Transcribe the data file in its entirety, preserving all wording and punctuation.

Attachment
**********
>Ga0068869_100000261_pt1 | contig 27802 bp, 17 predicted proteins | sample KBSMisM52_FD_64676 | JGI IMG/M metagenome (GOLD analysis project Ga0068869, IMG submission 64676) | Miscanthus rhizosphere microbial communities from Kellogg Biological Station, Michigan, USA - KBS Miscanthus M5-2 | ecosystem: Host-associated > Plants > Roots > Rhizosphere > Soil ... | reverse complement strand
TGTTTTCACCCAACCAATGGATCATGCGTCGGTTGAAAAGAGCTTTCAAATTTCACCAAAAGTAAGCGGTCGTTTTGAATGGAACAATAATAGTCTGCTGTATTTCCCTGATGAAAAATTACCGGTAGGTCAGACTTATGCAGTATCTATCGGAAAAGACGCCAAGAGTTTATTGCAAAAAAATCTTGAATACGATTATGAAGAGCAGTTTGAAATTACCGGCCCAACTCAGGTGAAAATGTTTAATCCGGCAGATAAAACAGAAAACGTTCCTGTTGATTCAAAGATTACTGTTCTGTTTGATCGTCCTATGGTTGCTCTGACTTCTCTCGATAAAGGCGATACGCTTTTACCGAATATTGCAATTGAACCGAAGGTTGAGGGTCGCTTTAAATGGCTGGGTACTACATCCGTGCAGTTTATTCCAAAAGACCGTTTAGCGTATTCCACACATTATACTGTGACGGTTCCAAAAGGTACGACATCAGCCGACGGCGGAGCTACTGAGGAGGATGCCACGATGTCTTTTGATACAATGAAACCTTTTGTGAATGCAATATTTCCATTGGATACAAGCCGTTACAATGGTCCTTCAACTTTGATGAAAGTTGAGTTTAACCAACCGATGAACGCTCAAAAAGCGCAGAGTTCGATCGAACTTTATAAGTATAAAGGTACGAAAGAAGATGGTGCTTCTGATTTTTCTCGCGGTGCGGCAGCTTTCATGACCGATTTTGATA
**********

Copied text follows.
>Ga0068869_100000261_pt1 | contig 27802 bp, 17 predicted proteins | sample KBSMisM52_FD_64676 | JGI IMG/M metagenome (GOLD analysis project Ga0068869, IMG submission 64676) | Miscanthus rhizosphere microbial communities from Kellogg Biological Station, Michigan, USA - KBS Miscanthus M5-2 | ecosystem: Host-associated > Plants > Roots > Rhizosphere > Soil ... | reverse complement strand
TGTTTTCACCCAACCAATGGATCATGCGTCGGTTGAAAAGAGCTTTCAAATTTCACCAAAAGTAAGCGGTCGTTTTGAATGGAACAATAATAGTCTGCTGTATTTCCCTGATGAAAAATTACCGGTAGGTCAGACTTATGCAGTATCTATCGGAAAAGACGCCAAGAGTTTATTGCAAAAAAATCTTGAATACGATTATGAAGAGCAGTTTGAAATTACCGGCCCAACTCAGGTGAAAATGTTTAATCCGGCAGATAAAACAGAAAACGTTCCTGTTGATTCAAAGATTACTGTTCTGTTTGATCGTCCTATGGTTGCTCTGACTTCTCTCGATAAAGGCGATACGCTTTTACCGAATATTGCAATTGAACCGAAGGTTGAGGGTCGCTTTAAATGGCTGGGTACTACATCCGTGCAGTTTATTCCAAAAGACCGTTTAGCGTATTCCACACATTATACTGTGACGGTTCCAAAAGGTACGACATCAGCCGACGGCGGAGCTACTGAGGAGGATGCCACGATGTCTTTTGATACAATGAAACCTTTTGTGAATGCAATATTTCCATTGGATACAAGCCGTTACAATGGTCCTTCAACTTTGATGAAAGTTGAGTTTAACCAACCGATGAACGCTCAAAAAGCGCAGAGTTCGATCGAACTTTATAAGTATAAAGGTACGAAAGAAGATGGTGCTTCTGATTTTTCTCGCGGTGCGGCAGCTTTCATGACCGATTTTGATA